Empowering indigenous voices

There are over 370 million indigenous people in about 90 countries worldwide. Over the last 20 years, their voices have especially found an attentive space at the UN. Indigenous communities continue to engage with the international community by cooperating with working groups and participating in the initiatives that promote the Declaration on the Rights of Indigenous Peoples adopted by the General Assembly in 2007.

On 22-25 November training sessions on “Indigenous Peoples’ Issues” were held for the UN Country Team (UNCT), government officials and Indigenous peoples’ representatives in the Republic of Congo, Brazzaville. Spearheaded by the UN Permanent Forum on Indigenous Issues (UNPFII) with the support of the UNCT, the sessions supported streamlining the UNDG Guidelines on Indigenous Peoples’ Issues in the programmes and projects developed by the UN agencies working in Congo.

The training was also intended to promote the effective participation of indigenous peoples in national Congolese politics, especially in the aftermath of the approval of Law N. 5/2011 of 25 February 2011 on the promotion and protection of the rights of indigenous peoples.

The other week, the Secretariat of the Permanent Forum on Indigenous Issues invited Athili Anthony Sapriina, a participant of past UNPFII sessions and the first indigenous person to attend Columbia University’s Human Rights Advocates Program, to speak at a brown bag event.

Athili’s call to advocacy for indigenous rights was jumpstarted in 1987, when he witnessed the violent aftermath of the Indian Army’s Operation Bluebird hurled against the Naga population. Two years later, driven by the need to build peace in Nagaland, he traveled 1500 miles away from home to study in New Dehli.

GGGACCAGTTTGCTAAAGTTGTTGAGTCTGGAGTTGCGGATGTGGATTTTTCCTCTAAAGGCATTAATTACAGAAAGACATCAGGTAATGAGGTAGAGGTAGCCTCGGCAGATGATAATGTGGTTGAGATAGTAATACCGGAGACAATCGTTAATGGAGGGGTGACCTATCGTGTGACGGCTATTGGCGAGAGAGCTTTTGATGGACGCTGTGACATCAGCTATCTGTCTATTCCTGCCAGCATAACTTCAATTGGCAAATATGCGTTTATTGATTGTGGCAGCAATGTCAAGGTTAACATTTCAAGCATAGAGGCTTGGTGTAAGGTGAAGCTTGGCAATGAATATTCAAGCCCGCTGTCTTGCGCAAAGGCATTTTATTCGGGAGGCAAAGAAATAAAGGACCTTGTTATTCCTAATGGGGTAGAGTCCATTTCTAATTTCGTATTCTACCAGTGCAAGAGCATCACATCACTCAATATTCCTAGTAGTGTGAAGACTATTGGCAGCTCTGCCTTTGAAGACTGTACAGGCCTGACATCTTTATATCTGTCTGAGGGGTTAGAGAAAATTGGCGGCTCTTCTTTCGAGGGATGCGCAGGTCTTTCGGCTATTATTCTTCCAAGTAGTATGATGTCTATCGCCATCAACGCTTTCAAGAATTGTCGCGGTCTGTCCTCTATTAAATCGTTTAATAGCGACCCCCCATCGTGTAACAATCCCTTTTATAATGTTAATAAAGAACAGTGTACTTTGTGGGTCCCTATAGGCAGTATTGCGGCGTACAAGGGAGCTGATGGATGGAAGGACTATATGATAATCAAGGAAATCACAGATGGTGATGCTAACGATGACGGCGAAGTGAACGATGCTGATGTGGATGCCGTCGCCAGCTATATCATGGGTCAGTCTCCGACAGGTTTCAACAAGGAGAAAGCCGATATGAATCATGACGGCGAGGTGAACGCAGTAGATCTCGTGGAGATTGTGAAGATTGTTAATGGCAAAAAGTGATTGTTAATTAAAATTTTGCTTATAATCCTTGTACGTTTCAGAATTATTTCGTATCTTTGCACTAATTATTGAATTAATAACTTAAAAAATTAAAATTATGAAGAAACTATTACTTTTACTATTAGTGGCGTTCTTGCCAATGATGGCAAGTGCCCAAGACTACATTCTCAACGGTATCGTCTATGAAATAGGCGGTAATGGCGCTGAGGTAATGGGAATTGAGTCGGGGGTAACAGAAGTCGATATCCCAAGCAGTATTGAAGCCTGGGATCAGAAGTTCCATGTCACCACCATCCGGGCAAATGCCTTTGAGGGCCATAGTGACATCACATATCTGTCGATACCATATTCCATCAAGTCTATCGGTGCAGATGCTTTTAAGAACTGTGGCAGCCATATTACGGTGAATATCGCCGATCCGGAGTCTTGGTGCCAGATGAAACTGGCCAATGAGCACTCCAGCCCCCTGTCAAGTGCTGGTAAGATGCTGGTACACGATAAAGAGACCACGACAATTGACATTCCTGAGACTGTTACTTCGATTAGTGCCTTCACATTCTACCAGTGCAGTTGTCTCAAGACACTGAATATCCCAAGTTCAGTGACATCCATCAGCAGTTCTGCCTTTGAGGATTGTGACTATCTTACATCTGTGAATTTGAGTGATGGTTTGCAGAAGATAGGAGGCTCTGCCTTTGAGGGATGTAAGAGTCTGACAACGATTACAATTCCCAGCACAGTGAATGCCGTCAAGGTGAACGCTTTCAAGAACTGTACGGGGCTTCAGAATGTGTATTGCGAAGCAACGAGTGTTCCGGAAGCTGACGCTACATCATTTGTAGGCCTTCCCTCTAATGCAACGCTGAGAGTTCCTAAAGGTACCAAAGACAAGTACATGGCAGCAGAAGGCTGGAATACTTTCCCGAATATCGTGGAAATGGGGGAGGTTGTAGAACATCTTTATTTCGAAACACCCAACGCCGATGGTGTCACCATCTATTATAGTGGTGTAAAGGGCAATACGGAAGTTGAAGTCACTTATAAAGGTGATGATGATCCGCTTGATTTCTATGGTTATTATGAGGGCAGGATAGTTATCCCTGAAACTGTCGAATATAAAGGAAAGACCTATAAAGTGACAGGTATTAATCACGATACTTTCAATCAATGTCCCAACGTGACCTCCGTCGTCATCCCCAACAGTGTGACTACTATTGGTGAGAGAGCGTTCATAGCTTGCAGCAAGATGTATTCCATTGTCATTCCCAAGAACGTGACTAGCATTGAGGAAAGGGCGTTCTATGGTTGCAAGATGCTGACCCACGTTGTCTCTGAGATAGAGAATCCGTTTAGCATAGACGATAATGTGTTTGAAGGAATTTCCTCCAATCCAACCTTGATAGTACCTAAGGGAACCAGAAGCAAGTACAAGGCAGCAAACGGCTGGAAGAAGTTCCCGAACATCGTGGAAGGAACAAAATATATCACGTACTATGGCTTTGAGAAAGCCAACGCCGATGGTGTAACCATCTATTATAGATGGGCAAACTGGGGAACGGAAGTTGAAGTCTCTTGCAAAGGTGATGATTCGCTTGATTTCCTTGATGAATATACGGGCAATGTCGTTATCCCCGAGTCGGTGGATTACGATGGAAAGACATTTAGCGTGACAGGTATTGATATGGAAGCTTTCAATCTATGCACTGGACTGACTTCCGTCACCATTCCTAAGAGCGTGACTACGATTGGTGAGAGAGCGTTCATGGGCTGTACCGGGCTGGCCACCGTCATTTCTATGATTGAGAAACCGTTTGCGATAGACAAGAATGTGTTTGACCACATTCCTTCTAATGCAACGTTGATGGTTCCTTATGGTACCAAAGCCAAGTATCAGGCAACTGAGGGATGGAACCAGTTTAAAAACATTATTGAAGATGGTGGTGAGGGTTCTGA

His university education was shaped by his experience as a young student activist of the Naga Students’ Union Delhi and the Naga Peoples’ Movement for Human Rights. He wanted “to empower indigenous youth to play a bigger and more visible role in addressing the needs of their people.”

By 2003, his experience working with the media fulltime revealed the powerful potential of communication tools in the peacemaking process by drawing attention to indigenous issues.

At the UN Permanent Forum on Indigenous Issues in May 2010, Athili’s advocacy work and interest in journalism for indigenous rights intersected during a talk by an exiled journalist from Guinea.

“His story had reverberated in me because he too, like me, had no formal training as a journalist,” says Athili. With guidance from the Tribal Link Foundation and Elsa Stamatopoulou, former Chief of the Secretariat of the UNPFii, now professor of Anthropology at Columbia, Athili successfully applied to Columbia University’s Human Rights Advocates Program.

Now, as the journey of his program nears completion, Athili recounts the rich intellectual exercise of his classes in “Governmentality, Citizenship, and Indigenous Political Critique”, “New Media and Development Communication”, and “Politics of History and Reconciliation”.

Upon his return he wants to explore the possibilities of social media, and initiate linkages between Nagaland University and Columbia University. Furthermore, he will “call for capacity building of indigenous peoples where informed decisions are to be made over issues affecting their lives.”

Athili’s ongoing passion for humanitarian work is energized by a profound sense of optimism. “You realize you are touching the core values and practices, which will shape the future of a people…Even if a few individuals who have a profound belief in something just come together, change can happen.”

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